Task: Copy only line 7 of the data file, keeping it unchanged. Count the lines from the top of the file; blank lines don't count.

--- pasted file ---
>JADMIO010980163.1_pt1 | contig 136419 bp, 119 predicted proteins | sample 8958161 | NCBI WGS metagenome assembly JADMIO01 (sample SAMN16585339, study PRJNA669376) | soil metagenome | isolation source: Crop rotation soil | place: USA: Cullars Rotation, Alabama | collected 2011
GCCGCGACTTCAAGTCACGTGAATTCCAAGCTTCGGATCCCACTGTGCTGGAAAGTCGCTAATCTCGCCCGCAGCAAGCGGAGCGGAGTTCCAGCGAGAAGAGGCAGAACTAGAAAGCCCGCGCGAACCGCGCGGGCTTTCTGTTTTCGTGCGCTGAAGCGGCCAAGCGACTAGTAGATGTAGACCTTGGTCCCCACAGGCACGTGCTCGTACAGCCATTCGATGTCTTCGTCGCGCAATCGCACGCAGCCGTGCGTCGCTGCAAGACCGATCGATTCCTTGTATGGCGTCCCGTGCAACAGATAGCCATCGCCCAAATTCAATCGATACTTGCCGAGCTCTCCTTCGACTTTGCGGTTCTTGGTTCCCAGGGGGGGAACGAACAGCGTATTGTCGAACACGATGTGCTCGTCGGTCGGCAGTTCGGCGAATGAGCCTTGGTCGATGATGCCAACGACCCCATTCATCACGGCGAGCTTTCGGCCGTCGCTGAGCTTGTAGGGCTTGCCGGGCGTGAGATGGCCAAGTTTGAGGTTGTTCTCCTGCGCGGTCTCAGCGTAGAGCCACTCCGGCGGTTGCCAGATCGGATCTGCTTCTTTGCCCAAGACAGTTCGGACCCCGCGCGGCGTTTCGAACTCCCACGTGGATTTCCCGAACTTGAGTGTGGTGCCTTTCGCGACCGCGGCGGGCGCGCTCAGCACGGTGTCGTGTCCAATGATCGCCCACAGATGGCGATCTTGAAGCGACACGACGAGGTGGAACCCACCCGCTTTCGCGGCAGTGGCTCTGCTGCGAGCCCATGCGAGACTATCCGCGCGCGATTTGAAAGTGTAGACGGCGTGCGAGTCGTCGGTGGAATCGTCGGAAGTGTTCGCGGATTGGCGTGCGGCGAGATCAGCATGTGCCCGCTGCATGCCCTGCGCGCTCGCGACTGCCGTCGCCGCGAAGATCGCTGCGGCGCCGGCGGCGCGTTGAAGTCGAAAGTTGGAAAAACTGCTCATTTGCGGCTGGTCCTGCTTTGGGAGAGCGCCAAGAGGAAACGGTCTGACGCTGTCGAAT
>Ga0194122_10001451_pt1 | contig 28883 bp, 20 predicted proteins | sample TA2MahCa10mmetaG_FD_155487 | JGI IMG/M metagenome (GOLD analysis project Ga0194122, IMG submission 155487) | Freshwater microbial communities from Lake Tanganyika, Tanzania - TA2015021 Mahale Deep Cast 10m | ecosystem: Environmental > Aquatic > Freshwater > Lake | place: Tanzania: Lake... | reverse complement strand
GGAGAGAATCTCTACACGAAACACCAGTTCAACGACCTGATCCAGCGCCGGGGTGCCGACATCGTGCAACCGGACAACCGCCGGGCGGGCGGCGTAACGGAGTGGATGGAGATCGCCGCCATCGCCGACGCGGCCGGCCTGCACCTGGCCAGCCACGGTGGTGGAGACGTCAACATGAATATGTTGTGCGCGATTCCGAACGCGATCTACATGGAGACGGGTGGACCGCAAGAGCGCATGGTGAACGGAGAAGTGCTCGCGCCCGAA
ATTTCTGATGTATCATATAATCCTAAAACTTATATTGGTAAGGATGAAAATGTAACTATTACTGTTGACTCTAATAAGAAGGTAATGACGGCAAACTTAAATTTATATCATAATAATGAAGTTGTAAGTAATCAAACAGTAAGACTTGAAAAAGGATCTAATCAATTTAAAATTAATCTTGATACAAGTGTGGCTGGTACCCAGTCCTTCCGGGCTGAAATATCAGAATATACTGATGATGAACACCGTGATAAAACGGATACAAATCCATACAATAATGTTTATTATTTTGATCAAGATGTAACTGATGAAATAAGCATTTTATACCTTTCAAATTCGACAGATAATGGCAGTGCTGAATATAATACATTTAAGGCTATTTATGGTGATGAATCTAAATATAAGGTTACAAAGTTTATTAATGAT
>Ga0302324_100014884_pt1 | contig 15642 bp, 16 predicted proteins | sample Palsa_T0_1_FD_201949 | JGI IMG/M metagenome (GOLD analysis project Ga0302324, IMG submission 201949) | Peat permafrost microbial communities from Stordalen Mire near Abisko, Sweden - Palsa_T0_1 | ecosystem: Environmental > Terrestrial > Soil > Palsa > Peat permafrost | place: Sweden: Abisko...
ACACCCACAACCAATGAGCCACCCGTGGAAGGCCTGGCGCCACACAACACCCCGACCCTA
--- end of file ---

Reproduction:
ACACCCACAACCAATGAGCCACCCGTGGAAGGCCTGGCGCCACACAACACCCCGACCCTA